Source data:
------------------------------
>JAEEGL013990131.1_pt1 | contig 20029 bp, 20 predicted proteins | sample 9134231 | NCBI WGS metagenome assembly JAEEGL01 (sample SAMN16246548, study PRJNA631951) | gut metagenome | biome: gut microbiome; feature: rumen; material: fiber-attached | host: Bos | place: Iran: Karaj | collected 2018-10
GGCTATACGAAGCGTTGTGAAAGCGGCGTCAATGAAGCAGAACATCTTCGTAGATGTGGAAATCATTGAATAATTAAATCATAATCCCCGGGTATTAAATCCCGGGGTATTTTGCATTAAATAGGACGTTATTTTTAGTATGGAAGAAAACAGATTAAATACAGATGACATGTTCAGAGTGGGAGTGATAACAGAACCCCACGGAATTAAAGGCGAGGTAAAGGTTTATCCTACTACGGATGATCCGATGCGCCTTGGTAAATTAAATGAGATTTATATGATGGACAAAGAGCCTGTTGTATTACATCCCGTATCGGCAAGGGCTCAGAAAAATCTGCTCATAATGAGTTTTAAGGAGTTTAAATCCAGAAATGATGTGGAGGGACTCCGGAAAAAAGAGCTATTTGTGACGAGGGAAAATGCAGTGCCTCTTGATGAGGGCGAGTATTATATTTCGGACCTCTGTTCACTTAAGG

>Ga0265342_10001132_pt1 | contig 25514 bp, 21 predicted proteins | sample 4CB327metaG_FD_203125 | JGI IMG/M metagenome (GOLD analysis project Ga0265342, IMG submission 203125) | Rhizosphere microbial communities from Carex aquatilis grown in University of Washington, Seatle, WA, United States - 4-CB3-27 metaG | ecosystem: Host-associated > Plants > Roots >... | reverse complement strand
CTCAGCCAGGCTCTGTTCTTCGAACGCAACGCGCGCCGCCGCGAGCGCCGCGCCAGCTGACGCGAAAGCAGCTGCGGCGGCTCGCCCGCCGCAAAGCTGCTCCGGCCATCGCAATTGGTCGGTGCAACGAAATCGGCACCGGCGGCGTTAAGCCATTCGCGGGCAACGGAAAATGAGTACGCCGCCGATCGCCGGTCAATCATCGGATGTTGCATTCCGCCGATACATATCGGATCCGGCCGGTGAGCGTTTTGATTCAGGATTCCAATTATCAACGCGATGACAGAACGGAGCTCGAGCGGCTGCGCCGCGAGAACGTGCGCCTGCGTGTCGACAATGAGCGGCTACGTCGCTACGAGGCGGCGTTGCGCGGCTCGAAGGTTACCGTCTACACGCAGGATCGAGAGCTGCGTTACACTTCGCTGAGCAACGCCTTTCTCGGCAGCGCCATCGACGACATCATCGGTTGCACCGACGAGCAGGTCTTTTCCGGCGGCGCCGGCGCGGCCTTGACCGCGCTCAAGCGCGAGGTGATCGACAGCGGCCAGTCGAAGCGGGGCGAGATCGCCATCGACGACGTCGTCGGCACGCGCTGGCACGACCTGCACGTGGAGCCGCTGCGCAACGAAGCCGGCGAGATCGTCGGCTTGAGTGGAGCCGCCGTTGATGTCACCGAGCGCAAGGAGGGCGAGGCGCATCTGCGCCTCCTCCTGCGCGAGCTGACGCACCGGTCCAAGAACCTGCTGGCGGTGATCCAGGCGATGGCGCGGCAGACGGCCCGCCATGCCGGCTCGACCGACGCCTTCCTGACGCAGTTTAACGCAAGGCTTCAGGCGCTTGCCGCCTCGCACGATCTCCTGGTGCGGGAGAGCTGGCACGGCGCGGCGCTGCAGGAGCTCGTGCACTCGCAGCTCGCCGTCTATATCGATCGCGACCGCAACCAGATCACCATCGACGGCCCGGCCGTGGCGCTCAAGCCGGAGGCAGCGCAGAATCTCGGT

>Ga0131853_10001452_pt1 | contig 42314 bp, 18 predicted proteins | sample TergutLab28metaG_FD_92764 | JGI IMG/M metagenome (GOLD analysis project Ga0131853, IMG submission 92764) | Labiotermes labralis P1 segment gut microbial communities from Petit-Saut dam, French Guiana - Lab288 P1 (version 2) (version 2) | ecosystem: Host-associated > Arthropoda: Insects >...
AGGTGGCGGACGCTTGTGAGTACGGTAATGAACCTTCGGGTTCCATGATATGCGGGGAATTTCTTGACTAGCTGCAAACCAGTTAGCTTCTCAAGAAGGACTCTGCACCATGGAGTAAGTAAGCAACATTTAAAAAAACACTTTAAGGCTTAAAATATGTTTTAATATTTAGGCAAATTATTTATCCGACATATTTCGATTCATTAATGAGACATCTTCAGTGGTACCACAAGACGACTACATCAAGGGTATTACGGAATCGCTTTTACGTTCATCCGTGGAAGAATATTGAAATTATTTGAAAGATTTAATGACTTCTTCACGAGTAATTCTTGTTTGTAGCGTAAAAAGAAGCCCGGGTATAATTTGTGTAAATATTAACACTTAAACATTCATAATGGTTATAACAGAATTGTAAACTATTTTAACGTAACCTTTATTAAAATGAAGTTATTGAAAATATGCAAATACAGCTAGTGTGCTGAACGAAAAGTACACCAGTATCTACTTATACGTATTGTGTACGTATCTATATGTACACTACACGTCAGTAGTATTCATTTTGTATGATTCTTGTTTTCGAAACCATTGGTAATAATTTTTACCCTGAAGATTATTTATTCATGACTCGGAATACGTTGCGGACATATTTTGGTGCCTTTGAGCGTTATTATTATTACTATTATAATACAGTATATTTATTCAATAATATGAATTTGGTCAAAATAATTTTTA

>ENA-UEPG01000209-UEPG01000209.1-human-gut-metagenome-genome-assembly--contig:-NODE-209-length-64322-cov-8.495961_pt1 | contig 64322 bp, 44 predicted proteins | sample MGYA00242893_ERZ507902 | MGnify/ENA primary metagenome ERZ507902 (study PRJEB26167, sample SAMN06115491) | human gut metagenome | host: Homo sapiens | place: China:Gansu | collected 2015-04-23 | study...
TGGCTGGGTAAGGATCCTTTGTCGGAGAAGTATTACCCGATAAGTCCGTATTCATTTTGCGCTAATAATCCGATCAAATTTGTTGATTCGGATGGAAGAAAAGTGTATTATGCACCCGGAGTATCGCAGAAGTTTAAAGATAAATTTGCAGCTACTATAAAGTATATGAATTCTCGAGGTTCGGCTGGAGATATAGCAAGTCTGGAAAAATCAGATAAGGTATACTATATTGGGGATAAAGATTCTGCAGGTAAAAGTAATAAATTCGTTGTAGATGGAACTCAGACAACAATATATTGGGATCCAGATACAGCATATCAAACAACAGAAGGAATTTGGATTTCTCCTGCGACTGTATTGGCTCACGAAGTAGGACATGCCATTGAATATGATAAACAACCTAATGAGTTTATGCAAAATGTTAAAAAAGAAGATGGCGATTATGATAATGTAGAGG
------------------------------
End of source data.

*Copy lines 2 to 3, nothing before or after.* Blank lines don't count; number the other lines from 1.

GGCTATACGAAGCGTTGTGAAAGCGGCGTCAATGAAGCAGAACATCTTCGTAGATGTGGAAATCATTGAATAATTAAATCATAATCCCCGGGTATTAAATCCCGGGGTATTTTGCATTAAATAGGACGTTATTTTTAGTATGGAAGAAAACAGATTAAATACAGATGACATGTTCAGAGTGGGAGTGATAACAGAACCCCACGGAATTAAAGGCGAGGTAAAGGTTTATCCTACTACGGATGATCCGATGCGCCTTGGTAAATTAAATGAGATTTATATGATGGACAAAGAGCCTGTTGTATTACATCCCGTATCGGCAAGGGCTCAGAAAAATCTGCTCATAATGAGTTTTAAGGAGTTTAAATCCAGAAATGATGTGGAGGGACTCCGGAAAAAAGAGCTATTTGTGACGAGGGAAAATGCAGTGCCTCTTGATGAGGGCGAGTATTATATTTCGGACCTCTGTTCACTTAAGG

>Ga0265342_10001132_pt1 | contig 25514 bp, 21 predicted proteins | sample 4CB327metaG_FD_203125 | JGI IMG/M metagenome (GOLD analysis project Ga0265342, IMG submission 203125) | Rhizosphere microbial communities from Carex aquatilis grown in University of Washington, Seatle, WA, United States - 4-CB3-27 metaG | ecosystem: Host-associated > Plants > Roots >... | reverse complement strand